Apple takes another swing at Epic, says Unreal Engine could be a ‘trojan horse’ threatening security

Apple has responded to an attempt by Epic Games to get its games back in Cupertino’s App Store, as the two tech giants contest the fairness of compelling developers to hand over 30 per cent of revenue for applications in the software souk.

Apple, the world’s most valuable publicly listed company by market capitalization, does not hold back in its filing [PDF], accusing Epic of “one of the most egregious acts of sabotage that Apple has experienced with any developer,” claiming that the games maker “activated a hidden payment mechanism in Fortnite to slide a change into the app that blatantly evaded App Review.”

One of the most egregious acts of sabotage that Apple has experienced with any developer

The effect of Epic’s modification – made on 13 August – was that customers could pay 20 per cent less by paying for in-game stuff directly from the app, rather than via Apple’s payment system. Apple maintained that “the commission is the return on Apple’s investment in the App Store and the full suite of IP, tools, and services Apple offers to developers.”

Apple booted Epic’s apps out of the App Store on that same day in August, with the games maker filing its lawsuit in the United States a few hours later. Apple also revoked all of Epic’s developer tools, smacking updates for all programs using the games developer’s Unreal Engine.

Apple also accused Epic of using the case as a publicity stunt. “By July 2020, interest in Fortnite had decreased by nearly 70 per cent as compared to October 2019. This lawsuit (and the front-page headlines it has generated) appears to be part of a marketing campaign designed to reinvigorate interest in Fortnite,” the iTitan maintained.

Don’t put them back in the Store!

Epic’s original complaint claimed Apple’s terms for software developers, which require all software sales and in-app payments to go through Apple’s own payment system and be subject to a 30 per cent commission, are “anti-competitive restraints and monopolistic practices.” Epic would like to see “choice and innovation in app distribution channels,” and described the 30 per cent cut as “exorbitant.”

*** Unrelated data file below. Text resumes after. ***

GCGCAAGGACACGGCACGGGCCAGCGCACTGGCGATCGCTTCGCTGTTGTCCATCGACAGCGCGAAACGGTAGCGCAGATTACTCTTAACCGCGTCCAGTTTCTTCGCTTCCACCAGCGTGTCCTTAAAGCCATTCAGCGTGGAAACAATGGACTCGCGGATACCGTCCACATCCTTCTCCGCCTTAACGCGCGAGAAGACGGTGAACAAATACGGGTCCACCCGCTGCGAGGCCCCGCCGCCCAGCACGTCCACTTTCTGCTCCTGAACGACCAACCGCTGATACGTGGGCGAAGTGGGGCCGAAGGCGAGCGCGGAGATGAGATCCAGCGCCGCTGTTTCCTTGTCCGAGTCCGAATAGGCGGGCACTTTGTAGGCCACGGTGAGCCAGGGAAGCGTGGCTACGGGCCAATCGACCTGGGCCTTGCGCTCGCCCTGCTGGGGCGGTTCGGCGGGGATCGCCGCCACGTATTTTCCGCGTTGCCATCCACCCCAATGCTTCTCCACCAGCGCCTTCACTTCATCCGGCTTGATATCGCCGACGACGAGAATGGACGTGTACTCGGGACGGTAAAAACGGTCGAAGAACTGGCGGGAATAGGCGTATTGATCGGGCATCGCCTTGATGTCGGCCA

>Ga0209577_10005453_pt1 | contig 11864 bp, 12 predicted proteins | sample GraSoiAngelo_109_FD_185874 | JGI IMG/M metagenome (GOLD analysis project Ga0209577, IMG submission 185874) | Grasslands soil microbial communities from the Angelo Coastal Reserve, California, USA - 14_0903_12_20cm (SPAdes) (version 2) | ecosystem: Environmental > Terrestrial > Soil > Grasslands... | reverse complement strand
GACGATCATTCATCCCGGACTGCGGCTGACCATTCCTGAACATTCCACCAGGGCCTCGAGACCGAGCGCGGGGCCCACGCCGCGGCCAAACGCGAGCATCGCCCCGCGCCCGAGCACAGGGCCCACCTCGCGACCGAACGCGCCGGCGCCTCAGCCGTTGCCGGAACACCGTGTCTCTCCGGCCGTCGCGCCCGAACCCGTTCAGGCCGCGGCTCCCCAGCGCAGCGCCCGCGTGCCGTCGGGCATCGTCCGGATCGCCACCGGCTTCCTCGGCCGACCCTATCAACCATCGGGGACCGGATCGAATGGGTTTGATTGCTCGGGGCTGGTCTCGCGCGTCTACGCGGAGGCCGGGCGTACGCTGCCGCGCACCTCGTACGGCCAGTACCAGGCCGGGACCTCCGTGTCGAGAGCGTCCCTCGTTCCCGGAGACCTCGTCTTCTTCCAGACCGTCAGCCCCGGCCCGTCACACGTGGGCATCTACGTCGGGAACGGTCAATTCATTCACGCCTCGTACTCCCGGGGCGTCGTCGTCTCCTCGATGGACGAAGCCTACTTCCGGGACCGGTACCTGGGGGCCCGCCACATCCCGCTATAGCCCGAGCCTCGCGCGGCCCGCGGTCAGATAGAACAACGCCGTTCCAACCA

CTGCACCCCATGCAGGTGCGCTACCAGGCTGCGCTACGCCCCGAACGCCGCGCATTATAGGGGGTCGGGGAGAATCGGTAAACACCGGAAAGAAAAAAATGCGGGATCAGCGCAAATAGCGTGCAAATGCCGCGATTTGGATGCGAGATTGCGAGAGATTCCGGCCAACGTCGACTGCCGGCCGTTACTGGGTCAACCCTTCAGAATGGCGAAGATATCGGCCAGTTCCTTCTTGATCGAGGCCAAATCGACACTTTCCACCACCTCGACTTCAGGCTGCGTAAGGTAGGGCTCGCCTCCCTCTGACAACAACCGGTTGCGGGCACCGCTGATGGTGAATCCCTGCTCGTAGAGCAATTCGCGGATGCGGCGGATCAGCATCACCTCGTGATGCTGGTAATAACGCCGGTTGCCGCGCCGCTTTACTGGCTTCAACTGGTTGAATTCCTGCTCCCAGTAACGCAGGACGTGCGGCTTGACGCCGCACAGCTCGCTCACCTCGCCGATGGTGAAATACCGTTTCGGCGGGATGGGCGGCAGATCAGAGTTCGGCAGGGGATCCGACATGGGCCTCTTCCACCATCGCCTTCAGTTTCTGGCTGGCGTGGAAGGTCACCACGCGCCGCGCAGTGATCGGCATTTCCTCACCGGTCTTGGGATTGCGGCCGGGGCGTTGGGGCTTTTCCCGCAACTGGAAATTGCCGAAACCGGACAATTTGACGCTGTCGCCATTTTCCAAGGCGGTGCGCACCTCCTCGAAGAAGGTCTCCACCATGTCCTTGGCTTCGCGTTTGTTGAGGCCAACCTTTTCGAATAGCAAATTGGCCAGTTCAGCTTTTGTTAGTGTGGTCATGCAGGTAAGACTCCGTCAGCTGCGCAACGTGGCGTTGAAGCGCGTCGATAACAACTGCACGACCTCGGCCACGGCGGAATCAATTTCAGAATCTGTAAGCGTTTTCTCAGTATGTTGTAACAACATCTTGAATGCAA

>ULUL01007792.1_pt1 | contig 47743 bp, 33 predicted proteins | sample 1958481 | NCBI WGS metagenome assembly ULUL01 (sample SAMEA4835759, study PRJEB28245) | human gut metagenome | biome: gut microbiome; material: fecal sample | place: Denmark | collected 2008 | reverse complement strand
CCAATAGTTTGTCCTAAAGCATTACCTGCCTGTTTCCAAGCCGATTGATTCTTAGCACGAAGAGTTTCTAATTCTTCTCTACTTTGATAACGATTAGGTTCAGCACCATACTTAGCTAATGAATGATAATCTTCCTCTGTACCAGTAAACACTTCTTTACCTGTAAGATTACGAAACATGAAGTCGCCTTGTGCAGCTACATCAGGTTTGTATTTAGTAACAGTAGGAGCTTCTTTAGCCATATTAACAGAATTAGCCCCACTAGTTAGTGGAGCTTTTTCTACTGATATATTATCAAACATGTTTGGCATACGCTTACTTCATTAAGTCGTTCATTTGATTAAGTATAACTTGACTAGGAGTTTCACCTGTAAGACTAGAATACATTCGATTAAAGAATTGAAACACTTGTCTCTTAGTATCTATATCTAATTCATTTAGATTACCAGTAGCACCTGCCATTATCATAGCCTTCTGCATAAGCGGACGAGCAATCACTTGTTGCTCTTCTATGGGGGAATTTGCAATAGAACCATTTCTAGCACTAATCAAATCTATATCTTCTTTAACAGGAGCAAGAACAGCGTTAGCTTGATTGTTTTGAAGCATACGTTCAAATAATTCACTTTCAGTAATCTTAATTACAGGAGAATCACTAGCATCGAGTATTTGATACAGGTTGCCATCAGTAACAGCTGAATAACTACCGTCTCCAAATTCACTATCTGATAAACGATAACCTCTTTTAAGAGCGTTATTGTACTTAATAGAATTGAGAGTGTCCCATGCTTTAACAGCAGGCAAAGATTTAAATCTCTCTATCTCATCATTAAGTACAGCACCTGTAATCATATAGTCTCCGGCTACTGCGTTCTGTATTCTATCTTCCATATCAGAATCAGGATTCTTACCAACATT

Apple’s latest filing was a response to an Epic request for a temporary restraining order so that its own apps such as Fortnite as well as third party apps using Unreal Engine would continue to be available in the App Store. Apple, on the other hand, effectively wants to block not just Epic’s titles but all Unreal Engine development and deployment on iOS.

On 24 August, a northern California district court partly granted Epic’s previous request asking for reinstatement of its developer tools though the court stopped short of reinstating Epic’s games in the App Store, stating that it was “in favor of granting a temporary restraining order based as to the Unreal Engine and other affected developer tools,” but not for Fortnite and other games. This order applies only “until the court issues an order on the motion for preliminary injunction.”

The ruling remarked that: “While the court anticipates experts will opine that Apple’s 30 per cent take is anti-competitive, the court doubts that an expert would suggest a zero percent alternative. Not even Epic Games gives away its products for free.”

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Epic then filed its formal motion for a preliminary injunction, which if successful would see Fortnite back in the App Store, as well as continued protection for Unreal Engine-powered games, on 4 September. This new filing is an opposition to the motion, but in between the gunfire – on 9 September – Apple filed its own countersuit for breach of contract.

The issue of whether or not Apple’s 30 per cent cut is excessive is one thing, but there is another principle at stake here, which is the mega-corp’s ability to control and curate all the software which a user can install. “Apple would face incalculable harm if this Court issues a preliminary injunction,” the biz claimed.

Apple referred to the rules it imposes on developers and stated that “stripping Apple of its power to enforce those rules would also pose an imminent threat to Apple’s customers’ data (including children’s data), to the safety and security of the App Store, and — more broadly, to the integrity of the iPhone.”

The key point is the impact of a legal requirement on Apple to allow installation of software which it has not approved. “Further intrusions of secret and unauthorized code would be hugely damaging to the public,” Apple claimed. The Silicon Valley outfit is equally unhappy with the insistence that applications using Unreal Engine are not blocked. “Epic could use Unreal Engine as a ‘trojan horse’ to enable developers to insert other unauthorized features that compromise customers’ security and privacy into apps,” claimed Apple’s filing, which dramatically added: “Epic is a saboteur, not a martyr.”

The existence of curated platforms has always been a trade-off between safety and security on the one hand, and the fact that the user gives up a measure of their control over the device they have purchased on the other. Apple vs Epic touches on this exact issue, as this latest filing shows. The next step is a hearing on the motion for preliminary injunction which is set for Monday, September 28, via Zoom video conference. ®

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